Case Study- Importance of Information Gathering in Penetration Testing


A small company having no website and no internet presence.

Search Engine Result:

Target employee's post on stamp collection forum.


Hi! I’m looking for rare stamps from the 1950’s - for sale or trade. Please contact me at Cell: 999-9999999

Enough Info to start:

  • Now can launch a semi-sophisticated client-side attack. 
  • Register a domain such as and design a landing page which displayed various rare stamps from the 1950’s, which can be found using Google Images. 
  • The domain name and design of the site both led to increasing the perceived reliability of the stamp trade website.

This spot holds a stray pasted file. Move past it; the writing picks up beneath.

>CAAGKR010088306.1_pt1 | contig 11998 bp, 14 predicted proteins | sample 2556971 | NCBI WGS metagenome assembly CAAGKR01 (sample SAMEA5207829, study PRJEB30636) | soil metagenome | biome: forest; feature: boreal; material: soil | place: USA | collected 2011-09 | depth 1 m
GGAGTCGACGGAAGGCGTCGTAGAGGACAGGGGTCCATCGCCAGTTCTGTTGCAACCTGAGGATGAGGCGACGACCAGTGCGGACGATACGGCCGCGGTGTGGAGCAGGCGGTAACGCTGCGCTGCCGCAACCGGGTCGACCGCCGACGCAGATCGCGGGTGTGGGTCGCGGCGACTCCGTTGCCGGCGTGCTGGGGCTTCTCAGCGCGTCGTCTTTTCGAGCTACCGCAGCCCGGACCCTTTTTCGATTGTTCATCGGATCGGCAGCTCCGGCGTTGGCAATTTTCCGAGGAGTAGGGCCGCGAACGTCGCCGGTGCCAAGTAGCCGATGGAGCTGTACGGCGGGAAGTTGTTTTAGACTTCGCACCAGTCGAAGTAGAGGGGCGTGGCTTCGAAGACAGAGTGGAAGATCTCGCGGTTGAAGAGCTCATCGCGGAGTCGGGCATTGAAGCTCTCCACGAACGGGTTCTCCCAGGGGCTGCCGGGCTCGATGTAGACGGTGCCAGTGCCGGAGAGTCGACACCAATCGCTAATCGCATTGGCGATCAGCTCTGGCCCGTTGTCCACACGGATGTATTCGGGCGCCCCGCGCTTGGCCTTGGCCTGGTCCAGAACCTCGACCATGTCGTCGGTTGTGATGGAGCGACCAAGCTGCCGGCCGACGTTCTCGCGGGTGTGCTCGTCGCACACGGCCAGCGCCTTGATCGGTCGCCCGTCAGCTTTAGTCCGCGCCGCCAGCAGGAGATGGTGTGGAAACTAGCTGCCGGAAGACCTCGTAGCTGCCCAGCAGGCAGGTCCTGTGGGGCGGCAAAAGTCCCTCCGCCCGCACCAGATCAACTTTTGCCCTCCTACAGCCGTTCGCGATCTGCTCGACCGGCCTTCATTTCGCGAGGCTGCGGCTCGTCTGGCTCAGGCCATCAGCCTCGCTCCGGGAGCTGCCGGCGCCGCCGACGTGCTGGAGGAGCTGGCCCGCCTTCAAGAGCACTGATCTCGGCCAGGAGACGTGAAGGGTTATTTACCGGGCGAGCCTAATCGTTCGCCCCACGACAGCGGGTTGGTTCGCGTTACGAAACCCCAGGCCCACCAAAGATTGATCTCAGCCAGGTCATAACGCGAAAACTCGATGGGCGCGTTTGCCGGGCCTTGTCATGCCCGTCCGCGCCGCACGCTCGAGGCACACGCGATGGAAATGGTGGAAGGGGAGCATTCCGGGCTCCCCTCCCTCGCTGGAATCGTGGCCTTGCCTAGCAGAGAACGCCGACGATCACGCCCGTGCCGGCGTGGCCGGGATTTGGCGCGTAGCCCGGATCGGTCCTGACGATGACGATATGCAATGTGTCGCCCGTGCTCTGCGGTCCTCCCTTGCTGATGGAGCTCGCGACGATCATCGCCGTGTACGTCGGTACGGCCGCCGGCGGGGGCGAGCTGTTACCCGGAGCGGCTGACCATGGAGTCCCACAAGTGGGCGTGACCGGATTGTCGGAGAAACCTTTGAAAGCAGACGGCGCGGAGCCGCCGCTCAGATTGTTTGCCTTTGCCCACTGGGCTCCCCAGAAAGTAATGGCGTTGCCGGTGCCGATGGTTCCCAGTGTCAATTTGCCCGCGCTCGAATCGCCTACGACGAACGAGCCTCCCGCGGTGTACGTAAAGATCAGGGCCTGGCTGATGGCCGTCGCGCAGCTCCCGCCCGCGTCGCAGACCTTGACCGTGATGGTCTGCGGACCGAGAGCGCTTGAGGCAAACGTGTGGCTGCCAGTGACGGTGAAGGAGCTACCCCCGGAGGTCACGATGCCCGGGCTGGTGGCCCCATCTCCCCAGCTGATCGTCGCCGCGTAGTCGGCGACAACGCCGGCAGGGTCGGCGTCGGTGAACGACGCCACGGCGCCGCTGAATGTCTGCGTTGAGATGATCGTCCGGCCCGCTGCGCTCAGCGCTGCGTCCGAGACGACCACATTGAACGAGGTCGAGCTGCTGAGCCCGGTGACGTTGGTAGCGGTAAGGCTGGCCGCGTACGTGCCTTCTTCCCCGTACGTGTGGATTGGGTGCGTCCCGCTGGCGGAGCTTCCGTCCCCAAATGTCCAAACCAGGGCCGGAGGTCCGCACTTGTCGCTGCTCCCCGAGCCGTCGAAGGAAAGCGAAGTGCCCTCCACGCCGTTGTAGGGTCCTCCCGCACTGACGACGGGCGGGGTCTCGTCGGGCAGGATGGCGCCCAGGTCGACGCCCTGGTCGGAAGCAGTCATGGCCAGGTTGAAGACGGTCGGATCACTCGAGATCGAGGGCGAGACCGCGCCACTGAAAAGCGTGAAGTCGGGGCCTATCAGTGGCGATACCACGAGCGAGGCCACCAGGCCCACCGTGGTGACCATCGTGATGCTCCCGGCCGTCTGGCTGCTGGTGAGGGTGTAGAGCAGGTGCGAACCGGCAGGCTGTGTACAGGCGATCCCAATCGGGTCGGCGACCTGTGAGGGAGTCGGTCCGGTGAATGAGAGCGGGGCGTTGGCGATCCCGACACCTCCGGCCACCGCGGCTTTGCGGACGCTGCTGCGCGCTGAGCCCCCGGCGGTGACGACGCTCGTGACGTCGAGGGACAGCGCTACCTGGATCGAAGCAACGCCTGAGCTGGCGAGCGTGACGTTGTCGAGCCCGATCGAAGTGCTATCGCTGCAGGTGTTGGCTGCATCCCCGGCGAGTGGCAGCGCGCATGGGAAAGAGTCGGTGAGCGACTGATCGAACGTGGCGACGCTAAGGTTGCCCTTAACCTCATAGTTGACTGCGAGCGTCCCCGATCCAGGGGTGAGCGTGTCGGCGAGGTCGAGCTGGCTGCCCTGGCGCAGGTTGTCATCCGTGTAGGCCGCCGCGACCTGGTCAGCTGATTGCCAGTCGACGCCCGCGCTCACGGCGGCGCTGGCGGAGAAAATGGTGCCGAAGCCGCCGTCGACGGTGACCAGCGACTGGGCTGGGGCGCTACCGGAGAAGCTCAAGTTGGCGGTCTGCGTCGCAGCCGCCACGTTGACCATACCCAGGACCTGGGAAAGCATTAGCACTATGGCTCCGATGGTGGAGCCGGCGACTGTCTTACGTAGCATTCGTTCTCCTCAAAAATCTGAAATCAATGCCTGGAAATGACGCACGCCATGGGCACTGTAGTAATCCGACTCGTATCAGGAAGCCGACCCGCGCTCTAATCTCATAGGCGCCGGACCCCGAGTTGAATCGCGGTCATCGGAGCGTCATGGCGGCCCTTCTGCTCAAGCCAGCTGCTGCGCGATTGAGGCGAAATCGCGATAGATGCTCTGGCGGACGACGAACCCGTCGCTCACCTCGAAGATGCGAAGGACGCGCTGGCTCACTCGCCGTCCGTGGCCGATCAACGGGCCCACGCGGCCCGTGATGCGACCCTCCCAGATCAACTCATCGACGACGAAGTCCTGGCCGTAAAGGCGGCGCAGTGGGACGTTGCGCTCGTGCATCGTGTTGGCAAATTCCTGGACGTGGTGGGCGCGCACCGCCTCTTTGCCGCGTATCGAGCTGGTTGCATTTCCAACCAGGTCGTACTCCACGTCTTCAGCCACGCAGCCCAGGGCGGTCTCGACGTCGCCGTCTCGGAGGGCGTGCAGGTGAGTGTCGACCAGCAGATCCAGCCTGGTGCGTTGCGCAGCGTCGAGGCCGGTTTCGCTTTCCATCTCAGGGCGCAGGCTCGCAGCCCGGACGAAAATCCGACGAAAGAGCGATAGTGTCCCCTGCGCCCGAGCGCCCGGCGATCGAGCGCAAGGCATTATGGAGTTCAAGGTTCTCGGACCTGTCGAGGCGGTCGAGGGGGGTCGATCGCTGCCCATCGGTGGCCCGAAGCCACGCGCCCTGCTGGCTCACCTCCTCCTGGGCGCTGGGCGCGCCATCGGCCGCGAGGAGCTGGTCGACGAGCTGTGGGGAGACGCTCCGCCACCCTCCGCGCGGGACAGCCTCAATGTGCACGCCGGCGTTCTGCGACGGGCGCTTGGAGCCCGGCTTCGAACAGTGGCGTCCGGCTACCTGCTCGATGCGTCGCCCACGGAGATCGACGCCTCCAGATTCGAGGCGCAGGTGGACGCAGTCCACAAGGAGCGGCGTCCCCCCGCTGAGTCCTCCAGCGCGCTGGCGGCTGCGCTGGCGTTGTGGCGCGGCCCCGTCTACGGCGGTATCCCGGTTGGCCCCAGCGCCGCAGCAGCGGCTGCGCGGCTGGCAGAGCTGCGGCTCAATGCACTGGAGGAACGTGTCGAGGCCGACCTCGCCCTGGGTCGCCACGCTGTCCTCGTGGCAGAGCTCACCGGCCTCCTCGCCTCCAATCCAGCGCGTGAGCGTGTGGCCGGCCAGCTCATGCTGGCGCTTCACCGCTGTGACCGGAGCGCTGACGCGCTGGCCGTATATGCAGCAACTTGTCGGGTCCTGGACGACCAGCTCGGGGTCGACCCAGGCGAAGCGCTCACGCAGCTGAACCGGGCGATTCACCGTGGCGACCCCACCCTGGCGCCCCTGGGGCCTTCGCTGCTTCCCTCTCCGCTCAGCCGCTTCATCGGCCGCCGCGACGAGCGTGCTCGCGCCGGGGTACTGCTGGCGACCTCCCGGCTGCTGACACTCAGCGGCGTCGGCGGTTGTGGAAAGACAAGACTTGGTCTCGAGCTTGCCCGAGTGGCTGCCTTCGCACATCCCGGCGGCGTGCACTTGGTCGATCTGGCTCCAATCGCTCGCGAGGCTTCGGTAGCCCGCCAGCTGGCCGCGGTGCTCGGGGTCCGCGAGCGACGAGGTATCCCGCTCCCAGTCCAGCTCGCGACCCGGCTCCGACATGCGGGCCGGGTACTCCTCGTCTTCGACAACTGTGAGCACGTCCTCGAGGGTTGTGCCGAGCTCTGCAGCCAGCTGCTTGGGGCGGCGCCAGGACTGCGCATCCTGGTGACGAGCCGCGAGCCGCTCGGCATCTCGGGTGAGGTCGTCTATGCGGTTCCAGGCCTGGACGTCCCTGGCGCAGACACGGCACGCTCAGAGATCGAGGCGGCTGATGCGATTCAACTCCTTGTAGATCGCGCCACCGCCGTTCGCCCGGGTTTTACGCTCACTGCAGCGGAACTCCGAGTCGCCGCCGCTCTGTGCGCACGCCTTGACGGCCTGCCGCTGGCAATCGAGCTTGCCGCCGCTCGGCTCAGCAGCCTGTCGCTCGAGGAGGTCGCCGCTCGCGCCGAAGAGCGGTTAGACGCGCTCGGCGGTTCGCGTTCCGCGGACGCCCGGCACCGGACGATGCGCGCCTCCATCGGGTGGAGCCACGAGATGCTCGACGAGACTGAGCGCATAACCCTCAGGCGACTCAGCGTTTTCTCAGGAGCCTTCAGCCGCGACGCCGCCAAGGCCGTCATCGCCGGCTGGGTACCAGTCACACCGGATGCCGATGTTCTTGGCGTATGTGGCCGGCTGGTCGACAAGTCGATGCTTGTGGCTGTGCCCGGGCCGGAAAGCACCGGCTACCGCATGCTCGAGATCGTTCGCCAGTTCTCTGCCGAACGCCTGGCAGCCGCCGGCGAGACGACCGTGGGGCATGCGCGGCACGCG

How To:

  •  Inside HTML Website there is  exploit code for the latest Internet Explorer security hole (MS05-001 at the time), and called David on his cellular phone.
  • Tell him grandfather had given me a huge rare stamp collection from which I would be willing to trade several stamps. 
  • I made sure to place this call on a workday, to increase my chances of reaching him at the office. David was overjoyed to receive my call, and without hesitation, 
  • He visited my malicious website to see the “stamps” I had to offer. 
  • While browsing my site, the exploit code on the website downloaded and executed a        “Netcat like payload” on his local machine, sending me back a reverse shell. 

This is a good example of how some innocuous information, such as an employee tying up his personal life with his corporate email, can lead to a successful penetration. Information-gathering in a penetration test is the most important phase. Knowing your target before attacking it is a proven recipe for success.

Even mundane forum posts can provide you with useful information.